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Monday, December 19, 2011

90 Degrees from Vertical: The Joy of Sawing Fallen Trees with The Little Saw That Could

I didn't know that deciduous trees don't drop their leaves if the canopies are decapitated from the trunks.  Nature revealed this secret to me, rudely.

It was as if a bomb had been dropped by an off-target military drone.  Our backyard was a welter of half-felled trees.  Large trees, trees with trunks several feet in diameter, had been uprooted and were lying in the horizontal plane.  It reminded me of those funny home movies where it looks like the kids are walking up the walls of the family room at the birthday party.  But that's just a cheap parlor trick, where Dad turned the 8 mm camera 90 degrees from vertical and makes it look like we were defying the laws of nature.  After the late-October snowstorm struck this year, the laws of nature were defying our human expectations.  The big trees in my backyard really were 90 degrees from vertical.

So was it with all the neighbors.  But we weren't in a war zone.  This was no man-made explosion.   It's just that the snowstorm struck out of order, in late fall, when the leaves were still on the deciduous trees.

Here are two photos I took up the street from our cul-de-sac.  The first one shows what happened when I tried to drive to the food store the morning after the storm.  When I got to within a quarter-block of the main road, a large tree had collapsed across the roadway.  And a transformer from the utility pole was down on the ground.  I walked gingerly through the downed wires to take a look at the other side.

The second photo is taken in the opposite direction, looking south on Jacobs Terrace in the direction of our cul-de-sac at the end, Chimney Hill.  It sort of reminds me of what Santa and Mrs. Claus's home territory looks like year-round at the North Pole.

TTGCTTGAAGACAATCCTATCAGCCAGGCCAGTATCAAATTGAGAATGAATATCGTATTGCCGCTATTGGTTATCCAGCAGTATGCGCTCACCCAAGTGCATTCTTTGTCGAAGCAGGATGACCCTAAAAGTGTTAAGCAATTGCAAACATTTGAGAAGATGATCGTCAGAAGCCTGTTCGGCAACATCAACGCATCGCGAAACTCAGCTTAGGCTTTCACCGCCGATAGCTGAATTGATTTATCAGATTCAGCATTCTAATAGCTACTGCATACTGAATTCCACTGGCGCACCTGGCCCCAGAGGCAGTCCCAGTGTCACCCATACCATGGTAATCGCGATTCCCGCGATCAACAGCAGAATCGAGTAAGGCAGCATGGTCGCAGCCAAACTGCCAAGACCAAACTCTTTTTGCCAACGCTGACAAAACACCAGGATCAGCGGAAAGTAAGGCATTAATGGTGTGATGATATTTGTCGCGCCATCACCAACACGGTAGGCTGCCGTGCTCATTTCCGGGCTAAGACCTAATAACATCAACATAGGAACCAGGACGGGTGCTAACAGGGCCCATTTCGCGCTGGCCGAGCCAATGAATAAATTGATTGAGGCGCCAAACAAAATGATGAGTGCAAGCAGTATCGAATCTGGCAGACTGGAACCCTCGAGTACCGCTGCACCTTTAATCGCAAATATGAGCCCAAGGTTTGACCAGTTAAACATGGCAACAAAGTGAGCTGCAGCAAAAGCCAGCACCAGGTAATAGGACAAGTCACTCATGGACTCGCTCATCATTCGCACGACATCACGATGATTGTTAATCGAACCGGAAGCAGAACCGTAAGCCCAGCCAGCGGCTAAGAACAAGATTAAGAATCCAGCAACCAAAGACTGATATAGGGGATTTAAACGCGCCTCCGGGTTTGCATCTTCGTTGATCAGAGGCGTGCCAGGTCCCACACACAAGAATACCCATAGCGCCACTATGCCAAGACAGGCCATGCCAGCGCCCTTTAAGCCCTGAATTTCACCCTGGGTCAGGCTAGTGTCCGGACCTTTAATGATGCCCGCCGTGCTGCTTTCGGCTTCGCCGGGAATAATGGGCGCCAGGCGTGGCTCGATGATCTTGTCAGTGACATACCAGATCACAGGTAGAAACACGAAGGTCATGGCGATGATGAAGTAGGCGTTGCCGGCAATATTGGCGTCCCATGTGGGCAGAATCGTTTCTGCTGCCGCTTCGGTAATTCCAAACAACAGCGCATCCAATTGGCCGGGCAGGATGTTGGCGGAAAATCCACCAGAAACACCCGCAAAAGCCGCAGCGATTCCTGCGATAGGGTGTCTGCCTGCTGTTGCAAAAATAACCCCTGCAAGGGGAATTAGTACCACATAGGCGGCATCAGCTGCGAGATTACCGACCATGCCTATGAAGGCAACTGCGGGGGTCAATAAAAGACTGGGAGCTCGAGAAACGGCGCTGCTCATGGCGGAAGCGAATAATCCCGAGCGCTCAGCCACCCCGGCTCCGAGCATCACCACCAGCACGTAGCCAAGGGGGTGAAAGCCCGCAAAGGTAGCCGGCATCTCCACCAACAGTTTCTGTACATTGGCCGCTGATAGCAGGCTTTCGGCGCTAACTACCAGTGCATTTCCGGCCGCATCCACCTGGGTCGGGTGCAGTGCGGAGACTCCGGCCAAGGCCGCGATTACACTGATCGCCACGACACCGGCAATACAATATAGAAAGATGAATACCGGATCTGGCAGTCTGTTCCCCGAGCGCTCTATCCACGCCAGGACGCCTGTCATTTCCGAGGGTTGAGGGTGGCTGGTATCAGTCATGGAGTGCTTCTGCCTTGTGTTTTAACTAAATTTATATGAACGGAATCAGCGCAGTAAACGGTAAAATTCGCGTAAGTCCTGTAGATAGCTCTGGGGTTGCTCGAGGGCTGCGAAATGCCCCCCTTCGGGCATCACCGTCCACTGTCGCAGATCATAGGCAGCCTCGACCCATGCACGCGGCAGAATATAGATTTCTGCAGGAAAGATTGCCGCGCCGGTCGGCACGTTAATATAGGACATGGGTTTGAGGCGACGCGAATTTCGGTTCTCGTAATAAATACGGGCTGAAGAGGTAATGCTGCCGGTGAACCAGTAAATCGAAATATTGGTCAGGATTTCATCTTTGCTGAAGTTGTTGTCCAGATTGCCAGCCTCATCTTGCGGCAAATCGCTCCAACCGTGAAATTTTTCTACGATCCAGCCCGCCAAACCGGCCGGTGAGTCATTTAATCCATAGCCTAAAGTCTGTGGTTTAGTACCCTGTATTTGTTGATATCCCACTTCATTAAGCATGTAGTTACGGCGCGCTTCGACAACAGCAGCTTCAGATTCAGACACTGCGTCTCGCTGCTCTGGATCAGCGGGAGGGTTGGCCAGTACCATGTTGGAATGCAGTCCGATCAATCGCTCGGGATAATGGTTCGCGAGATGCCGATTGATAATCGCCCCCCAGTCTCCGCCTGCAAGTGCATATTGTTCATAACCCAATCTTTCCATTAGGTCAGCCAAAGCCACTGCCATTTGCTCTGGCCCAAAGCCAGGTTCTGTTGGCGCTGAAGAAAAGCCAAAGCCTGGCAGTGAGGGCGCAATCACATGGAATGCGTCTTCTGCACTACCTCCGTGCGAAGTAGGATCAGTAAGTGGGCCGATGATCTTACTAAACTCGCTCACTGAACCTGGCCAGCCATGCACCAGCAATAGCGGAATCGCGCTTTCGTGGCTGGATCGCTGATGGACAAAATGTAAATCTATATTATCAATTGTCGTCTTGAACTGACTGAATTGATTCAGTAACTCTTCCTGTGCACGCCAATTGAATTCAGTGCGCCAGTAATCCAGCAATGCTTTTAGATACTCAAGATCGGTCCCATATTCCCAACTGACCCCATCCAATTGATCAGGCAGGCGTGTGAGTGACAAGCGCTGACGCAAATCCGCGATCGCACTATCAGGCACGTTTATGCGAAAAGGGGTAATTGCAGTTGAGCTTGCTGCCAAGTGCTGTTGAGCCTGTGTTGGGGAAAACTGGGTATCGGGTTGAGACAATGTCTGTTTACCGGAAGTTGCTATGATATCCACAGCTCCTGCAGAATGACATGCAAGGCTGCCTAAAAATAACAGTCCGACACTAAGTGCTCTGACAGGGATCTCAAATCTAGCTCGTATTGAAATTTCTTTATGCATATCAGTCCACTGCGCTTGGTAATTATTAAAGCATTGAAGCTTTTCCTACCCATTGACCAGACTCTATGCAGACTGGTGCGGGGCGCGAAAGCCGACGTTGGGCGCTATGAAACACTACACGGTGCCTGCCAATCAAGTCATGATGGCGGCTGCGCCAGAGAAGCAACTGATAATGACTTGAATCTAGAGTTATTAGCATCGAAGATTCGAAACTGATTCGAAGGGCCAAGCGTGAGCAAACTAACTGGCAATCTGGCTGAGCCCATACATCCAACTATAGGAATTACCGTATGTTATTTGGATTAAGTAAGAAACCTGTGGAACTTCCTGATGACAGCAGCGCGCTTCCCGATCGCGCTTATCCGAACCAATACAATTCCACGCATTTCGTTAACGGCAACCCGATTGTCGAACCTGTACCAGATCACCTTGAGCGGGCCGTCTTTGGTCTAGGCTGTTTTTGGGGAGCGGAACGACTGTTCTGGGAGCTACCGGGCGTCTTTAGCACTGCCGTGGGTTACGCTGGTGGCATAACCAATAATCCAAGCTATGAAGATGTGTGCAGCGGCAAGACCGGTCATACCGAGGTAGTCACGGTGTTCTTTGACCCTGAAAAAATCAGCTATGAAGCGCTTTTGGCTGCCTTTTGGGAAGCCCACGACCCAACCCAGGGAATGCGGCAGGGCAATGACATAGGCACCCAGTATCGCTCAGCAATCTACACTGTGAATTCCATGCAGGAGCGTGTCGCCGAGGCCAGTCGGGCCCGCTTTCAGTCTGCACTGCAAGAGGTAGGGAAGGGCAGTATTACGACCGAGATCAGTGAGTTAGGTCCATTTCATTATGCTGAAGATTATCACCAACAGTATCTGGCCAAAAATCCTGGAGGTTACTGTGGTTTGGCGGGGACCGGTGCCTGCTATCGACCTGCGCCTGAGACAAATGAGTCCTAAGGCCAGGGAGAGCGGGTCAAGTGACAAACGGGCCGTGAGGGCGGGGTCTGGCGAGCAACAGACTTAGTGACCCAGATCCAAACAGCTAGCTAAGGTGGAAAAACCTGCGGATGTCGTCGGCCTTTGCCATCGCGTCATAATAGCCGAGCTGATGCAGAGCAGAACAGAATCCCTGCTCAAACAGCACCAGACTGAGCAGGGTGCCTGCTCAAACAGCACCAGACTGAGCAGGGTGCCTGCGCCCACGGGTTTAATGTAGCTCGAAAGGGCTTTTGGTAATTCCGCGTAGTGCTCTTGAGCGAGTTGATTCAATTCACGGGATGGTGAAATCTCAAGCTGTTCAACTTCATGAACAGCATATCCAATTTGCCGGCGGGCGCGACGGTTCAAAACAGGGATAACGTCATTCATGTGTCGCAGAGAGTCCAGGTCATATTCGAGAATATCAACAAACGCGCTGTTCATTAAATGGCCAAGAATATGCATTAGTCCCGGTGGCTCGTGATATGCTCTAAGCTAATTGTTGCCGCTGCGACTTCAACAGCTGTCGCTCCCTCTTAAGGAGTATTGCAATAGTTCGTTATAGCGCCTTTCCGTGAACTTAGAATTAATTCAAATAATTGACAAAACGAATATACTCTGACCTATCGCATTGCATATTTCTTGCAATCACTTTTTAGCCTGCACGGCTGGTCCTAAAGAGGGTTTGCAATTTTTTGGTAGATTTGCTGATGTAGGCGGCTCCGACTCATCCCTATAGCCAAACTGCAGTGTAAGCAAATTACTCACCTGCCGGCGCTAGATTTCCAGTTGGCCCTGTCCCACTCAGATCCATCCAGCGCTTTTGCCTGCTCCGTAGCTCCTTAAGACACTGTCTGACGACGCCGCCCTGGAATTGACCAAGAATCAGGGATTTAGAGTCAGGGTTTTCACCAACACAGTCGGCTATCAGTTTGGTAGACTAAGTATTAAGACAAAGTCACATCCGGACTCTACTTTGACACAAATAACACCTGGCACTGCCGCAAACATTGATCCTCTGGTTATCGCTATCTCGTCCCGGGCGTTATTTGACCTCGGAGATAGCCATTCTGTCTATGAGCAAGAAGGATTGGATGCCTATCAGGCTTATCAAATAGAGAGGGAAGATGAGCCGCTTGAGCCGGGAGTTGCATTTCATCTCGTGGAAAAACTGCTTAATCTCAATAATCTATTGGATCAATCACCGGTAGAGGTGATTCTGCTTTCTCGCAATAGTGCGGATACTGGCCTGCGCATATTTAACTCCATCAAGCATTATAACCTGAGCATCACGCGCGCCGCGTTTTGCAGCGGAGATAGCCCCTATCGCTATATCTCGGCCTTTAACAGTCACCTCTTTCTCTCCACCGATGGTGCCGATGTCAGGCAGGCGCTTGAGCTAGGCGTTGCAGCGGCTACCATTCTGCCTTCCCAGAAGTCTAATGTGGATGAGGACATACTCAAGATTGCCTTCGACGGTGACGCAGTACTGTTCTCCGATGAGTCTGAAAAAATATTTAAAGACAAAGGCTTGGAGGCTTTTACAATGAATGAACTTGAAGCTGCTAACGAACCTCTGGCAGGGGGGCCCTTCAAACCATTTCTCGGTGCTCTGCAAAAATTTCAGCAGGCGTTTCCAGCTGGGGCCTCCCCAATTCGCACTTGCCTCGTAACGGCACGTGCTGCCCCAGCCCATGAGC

The snow didn't stay on the trees long, but the damage to the power grid was done quickly.  The wheel of seasons had not yet turned from fall to winter.  We hadn't even finished having our pre-winter, late-fall Indian Summer.  That was still a month-and-a-half away.

This time we lost electric power for six days.  After the hurricane-force winds of Irene blew the trees and branches into the electric wires back in late October, we lost electricity for only four days.  The power company had taken so much heat from the public and the politicians that the trees and branches which were at risk of breaking and falling across the transmission lines supposedly had already been taken down or trimmed by the time Mother Nature decided to have some fun with us and threw all that heavy white frozen water all over the still-intact leaves of our lovely trees; maples, oaks, and willows, and the stately but pain-in-the-butt cottonwood trees (the ones that drop thousands of those tiny parachute-like seed pods with cotton-like albino Afro which get all over the garage and have to be swept up to prevent the garage from camafloging itself as a cotton field in Alabama).

In our backyard there is what's called a retention pond.  It's shaped like a pond but it's only been full of water one or two times in the quarter-century we've lived here.  Our cul-de-sac has a storm water catchbasin connected to a pipe which empties the storm water from Chimney Hill into a little stream which runs through the retention pond.  The city required the pond be dug because of fears from a downstream neighbor that storm waters from our street would flood their land.  As it turned out, that fear was unwarranted except for those two occasions since we moved here in 1986 when the depression to the rear of our backyard filled with water from an extremely heavy, and unusual, rainfall.

The developer of the Chimney Hill subdivision never turned the maintenance responsibility for the retention pond over to the city, as was permitted by the city ordinances at the time.  Had she done so, the city public works department would have become responsible to maintain the pond.  Our developer lives on her family homestead which adjoins the retention pond but she has chosen not to maintain it and over 25 years what used to be a relatively open area became thickly overgrown with large deciduous trees.  These are the trees which were weakenend by the high winds of Hurricane Irene in late September and finally pushed over or entirely felled by the anomalous late-October snowstorm.

Hurricane Irene brought us high winds and heavy rain which, in combination, loosened the root system of the trees in the retention pond.  When the snowstorm added heavy frozen water (snow) to the canopies of these trees, the trees simply gave up any further resistance and moved to horizontal, as if they were so stressed out and tired from all these insults from Mother Nature that they needed to just stretch out and take a power nap.  Unfortunately trees do not sleep a few hours or so for their naps and then get up to vertical again, energy restored and outlook refreshed.

Here are three photos of our backyard after the snowstorm dropped its bomb.